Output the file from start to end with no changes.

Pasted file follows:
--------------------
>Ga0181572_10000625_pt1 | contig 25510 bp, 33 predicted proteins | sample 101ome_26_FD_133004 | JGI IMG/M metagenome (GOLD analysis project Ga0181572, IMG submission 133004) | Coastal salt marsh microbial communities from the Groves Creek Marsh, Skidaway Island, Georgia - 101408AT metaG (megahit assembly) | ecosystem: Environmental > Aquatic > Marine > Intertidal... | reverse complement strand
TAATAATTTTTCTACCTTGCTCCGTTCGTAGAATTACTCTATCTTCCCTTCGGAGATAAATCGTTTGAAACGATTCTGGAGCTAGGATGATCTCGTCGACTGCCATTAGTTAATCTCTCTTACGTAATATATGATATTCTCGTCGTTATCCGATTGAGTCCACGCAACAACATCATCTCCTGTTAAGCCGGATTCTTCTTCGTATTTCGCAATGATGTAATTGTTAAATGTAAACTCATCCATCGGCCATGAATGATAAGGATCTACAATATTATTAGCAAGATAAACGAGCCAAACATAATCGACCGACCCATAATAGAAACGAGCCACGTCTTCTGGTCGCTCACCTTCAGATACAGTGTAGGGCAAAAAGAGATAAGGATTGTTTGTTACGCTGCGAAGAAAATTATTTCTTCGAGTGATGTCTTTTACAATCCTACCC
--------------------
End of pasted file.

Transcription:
>Ga0181572_10000625_pt1 | contig 25510 bp, 33 predicted proteins | sample 101ome_26_FD_133004 | JGI IMG/M metagenome (GOLD analysis project Ga0181572, IMG submission 133004) | Coastal salt marsh microbial communities from the Groves Creek Marsh, Skidaway Island, Georgia - 101408AT metaG (megahit assembly) | ecosystem: Environmental > Aquatic > Marine > Intertidal... | reverse complement strand
TAATAATTTTTCTACCTTGCTCCGTTCGTAGAATTACTCTATCTTCCCTTCGGAGATAAATCGTTTGAAACGATTCTGGAGCTAGGATGATCTCGTCGACTGCCATTAGTTAATCTCTCTTACGTAATATATGATATTCTCGTCGTTATCCGATTGAGTCCACGCAACAACATCATCTCCTGTTAAGCCGGATTCTTCTTCGTATTTCGCAATGATGTAATTGTTAAATGTAAACTCATCCATCGGCCATGAATGATAAGGATCTACAATATTATTAGCAAGATAAACGAGCCAAACATAATCGACCGACCCATAATAGAAACGAGCCACGTCTTCTGGTCGCTCACCTTCAGATACAGTGTAGGGCAAAAAGAGATAAGGATTGTTTGTTACGCTGCGAAGAAAATTATTTCTTCGAGTGATGTCTTTTACAATCCTACCC